Genes Sneakers, Part 2

Imposing a uniform rate for insurance without taking advantage of any of the data that allows companies to predict risk is like blindfolding a man and then telling him to go find his car keys.

This is part two of a two-part piece. Part one can be found here.

By KARL STEPHAN, Consulting Engineer, Texas State University, San Marcos

Well, now we have some new advanced scientific knowledge about our DNA that can be obtained for a cost that falls every year, and it promises to tell us all sorts of things about how long we might live and what we might die of.  From the consumer’s point of view, especially if you are a consumer with a genetic malady that could cost some health insurer millions, it makes sense to pass a law forbidding discrimination on the basis of genetic testing.  But to be entirely consistent, it seems to me, they shouldn’t have stopped there.  They should have rescinded all the variations in the price of all kinds of insurance based on things like whether you smoke, how safely you drive, or how old you are.

The reason they didn’t, is because imposing a completely uniform rate on everybody for a class of insurance without taking advantage of any of the data that allows companies to predict risk, is like blindfolding a man and then telling him to go find his car keys.  Maybe he’ll find them eventually by feeling every square inch of the house, but it will take him a lot longer than if you let him look.  And if private insurers can’t use additional information to predict risk, they will have to raise rates on almost everybody, because they have to deal with worst-case situations that they could avoid with more information. But what’s crazy for a private company is done all the time by government, and so what we’ve prohibited from coming in the front door — discrimination based on DNA testing — is very likely to sneak around and come in by the back door when even the government finds that ignoring DNA data is a very costly thing to do.  Hence the sneakers of the title (I had to work it in somewhere).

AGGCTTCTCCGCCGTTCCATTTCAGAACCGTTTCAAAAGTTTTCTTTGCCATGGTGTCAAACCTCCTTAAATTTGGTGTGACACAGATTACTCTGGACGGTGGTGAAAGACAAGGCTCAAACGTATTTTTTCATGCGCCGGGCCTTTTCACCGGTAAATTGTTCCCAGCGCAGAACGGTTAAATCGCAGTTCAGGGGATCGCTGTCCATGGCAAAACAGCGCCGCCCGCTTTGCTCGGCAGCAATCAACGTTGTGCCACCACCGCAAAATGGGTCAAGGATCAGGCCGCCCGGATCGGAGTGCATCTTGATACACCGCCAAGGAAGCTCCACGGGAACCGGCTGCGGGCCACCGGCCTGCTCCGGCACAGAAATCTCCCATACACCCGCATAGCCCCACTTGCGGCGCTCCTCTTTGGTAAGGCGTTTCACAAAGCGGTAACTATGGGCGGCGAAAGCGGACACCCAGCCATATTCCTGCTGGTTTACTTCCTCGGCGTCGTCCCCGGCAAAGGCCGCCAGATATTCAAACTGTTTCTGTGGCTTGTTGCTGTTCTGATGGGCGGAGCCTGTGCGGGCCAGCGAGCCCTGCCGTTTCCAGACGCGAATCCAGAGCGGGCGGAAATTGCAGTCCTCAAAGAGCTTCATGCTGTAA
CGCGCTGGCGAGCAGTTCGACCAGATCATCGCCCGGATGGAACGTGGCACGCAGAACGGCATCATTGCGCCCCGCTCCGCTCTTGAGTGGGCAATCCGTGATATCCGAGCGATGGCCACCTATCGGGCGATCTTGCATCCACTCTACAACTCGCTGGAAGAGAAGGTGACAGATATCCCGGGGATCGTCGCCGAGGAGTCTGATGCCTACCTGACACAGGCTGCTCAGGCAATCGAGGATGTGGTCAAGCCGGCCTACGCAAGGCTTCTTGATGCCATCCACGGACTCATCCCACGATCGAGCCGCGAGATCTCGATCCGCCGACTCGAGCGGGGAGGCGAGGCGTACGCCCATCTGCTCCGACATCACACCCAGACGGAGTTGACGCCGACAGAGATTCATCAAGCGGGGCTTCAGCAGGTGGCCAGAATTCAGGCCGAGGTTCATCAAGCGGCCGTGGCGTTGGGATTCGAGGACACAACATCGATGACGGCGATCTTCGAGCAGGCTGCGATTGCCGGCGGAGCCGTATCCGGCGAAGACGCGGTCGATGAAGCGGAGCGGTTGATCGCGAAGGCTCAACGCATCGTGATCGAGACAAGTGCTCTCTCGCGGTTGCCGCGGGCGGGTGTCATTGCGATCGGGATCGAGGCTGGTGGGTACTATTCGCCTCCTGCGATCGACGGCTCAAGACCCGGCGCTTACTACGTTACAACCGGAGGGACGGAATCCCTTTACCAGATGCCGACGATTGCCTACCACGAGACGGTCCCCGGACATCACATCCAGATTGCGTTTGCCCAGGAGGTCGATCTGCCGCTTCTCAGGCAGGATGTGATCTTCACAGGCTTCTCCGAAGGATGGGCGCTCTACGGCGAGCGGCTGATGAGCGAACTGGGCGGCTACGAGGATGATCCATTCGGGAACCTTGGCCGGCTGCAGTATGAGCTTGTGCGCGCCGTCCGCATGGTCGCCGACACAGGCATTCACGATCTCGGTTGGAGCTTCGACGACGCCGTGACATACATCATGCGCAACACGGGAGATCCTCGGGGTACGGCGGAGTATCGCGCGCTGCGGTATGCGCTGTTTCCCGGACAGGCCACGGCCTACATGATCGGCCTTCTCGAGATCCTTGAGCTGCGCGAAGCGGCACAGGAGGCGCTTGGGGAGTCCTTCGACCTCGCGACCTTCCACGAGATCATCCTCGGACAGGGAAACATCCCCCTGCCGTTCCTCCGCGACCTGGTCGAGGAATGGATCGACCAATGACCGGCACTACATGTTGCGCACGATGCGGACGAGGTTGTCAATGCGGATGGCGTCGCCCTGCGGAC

What’s the answer?  I don’t have one.  Not every ethical dilemma posed by a new technological development has an easy answer, or even a logical hard answer.  We as a society have spent billions of dollars developing the ability to decode our own genes.  We have let that particular genie (pardon the expression) out of the bottle, and like Pandora, many of us will not be able to resist the temptation to pay whatever the market will bear to find out what our genes bode for our future.  But very little of what genetic testing tells you is a certainty.  And even lives cut short or debilitated by genetic disease can be worth living—ask Stephen Hawking, who has a type of amyotrophic lateral sclerosis (ALS or Lou Gehrig’s disease) and has been wheelchair-bound and almost paralyzed for many decades.  Yet he has won a dozen or more international prizes for his groundbreaking work in theoretical physics, has married twice, and has been portrayed on Broadway.  Hawking should thank God that genetic testing for ALS wasn’t available when his mother was pregnant.  England’s National Health Services might have saved a few bucks if Hawking had been aborted, but the world would have been much poorer as a result.

Sources:  The article “Panel:  Genetics needs ethics rules” by Lauran Neergaard appeared in the Oct. 14, 2012 edition of the Austin American-Statesman, p. A7.  I referred to articles in Wikipedia on Stephen Hawking and the Human Genome Project.

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